(An aside: since Terra seems to be living my very own life in a parallel universe, I don't need to tell you that Marty and I will be using our Kitchen Aid to start the Thrive Diet. She already scooped that post on her own blog, though she will be using the Magic Bullet Blender rather than the grand and irreplacable KitchenAid Food Processor. Just kidding, Terra. I'm sure it doesn't matter which food processor you use!)

And even though these pictures have nothing to do with our new food processor, I had to include them anyway, because we have become so gourmet in every way in the past few weeks. It must be the new dishes... And did you know that you can make a wonderful 'spaghetti' with sauce using a spaghetti squash as both a bowl and the actual spaghetti?? This thrills me to no end! I guess I really am a closet domestic diva. Incurably so, I'm afraid...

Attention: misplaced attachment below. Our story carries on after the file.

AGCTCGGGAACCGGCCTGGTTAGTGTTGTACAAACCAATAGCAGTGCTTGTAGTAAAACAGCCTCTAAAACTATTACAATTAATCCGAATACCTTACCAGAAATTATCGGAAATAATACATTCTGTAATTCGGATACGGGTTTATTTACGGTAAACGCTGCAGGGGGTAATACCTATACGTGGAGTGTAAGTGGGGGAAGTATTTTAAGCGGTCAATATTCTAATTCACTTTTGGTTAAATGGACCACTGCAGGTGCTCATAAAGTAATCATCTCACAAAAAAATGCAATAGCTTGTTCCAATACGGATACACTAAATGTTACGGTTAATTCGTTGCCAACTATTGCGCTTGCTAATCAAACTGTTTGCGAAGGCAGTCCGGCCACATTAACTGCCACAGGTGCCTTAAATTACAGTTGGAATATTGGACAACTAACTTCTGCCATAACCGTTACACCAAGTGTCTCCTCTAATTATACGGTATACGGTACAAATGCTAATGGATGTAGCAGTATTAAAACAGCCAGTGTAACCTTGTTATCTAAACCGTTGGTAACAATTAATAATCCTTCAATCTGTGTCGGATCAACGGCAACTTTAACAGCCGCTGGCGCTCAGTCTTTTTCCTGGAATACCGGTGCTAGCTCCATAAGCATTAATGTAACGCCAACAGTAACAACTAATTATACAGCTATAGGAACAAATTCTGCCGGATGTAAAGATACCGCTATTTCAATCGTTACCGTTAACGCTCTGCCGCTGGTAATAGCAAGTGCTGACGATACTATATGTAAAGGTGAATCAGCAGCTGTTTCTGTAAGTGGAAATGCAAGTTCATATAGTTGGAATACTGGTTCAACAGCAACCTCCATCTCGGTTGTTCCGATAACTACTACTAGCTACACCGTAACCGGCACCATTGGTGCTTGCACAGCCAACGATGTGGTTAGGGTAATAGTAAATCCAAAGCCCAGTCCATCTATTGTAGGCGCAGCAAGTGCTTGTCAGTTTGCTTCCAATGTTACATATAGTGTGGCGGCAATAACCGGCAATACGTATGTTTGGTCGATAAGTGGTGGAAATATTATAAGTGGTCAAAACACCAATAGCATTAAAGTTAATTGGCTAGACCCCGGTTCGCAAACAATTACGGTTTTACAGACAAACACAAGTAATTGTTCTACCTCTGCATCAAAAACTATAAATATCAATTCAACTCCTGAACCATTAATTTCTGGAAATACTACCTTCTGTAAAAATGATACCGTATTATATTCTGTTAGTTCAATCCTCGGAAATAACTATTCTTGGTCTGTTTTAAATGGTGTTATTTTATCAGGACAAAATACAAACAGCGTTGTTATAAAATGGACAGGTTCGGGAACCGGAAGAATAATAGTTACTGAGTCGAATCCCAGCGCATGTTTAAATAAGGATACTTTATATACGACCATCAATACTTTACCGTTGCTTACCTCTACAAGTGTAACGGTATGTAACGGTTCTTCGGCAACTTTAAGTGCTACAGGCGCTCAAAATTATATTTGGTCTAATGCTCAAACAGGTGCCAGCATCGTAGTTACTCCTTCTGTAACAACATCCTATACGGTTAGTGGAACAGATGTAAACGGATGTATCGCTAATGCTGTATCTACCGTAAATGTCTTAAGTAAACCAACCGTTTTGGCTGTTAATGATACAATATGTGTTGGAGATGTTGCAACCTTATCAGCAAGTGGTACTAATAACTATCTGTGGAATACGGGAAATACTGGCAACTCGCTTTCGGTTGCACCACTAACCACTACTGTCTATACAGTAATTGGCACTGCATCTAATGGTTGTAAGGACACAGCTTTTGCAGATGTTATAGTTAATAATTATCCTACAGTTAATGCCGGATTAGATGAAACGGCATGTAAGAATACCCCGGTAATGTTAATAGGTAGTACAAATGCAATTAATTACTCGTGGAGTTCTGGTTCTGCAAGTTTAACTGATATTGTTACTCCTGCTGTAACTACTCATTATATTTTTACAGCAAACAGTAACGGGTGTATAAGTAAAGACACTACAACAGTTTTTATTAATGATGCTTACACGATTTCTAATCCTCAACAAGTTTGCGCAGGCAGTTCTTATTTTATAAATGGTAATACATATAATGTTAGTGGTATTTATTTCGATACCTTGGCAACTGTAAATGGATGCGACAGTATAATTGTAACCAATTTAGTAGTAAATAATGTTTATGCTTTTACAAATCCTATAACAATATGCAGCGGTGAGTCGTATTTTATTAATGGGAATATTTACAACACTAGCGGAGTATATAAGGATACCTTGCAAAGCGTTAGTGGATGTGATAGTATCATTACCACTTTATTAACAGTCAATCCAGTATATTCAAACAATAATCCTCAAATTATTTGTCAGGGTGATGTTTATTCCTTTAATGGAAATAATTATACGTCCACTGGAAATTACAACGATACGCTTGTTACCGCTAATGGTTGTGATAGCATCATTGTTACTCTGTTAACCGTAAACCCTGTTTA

Saturday, December 22, 2007

Sweet Solstice

Here's to hoping your winter solstice was as blissful as ours:

We had been invited to, ahem, play pool by one of our friends to mark the occasion. Given our history of having incredibly special solstice celebrations, we were a tad crestfallen by the mere notion of going to an effin' pool hall for solstice. Thank goodness our eyes happened to glance over an advertisement for a traditional Celtic solstice gathering at a yurt (a yurt!) not too far out of the city a mere minute after we had reluctantly penciled 'play pool' into our daytimers.

The celebration was amazing, and I must say the property where it was held was pretty much my dream land. There was a gazebo, the yurt, a medicine wheel, and a regular home, too. I wish I had more photos of the ceremony to show, but it didn't seem appropriate to be snapping pictures while everyone else was blessing the yule log fire...

As is our tradition on solstice, Marty and I read our cards and we also drew runes.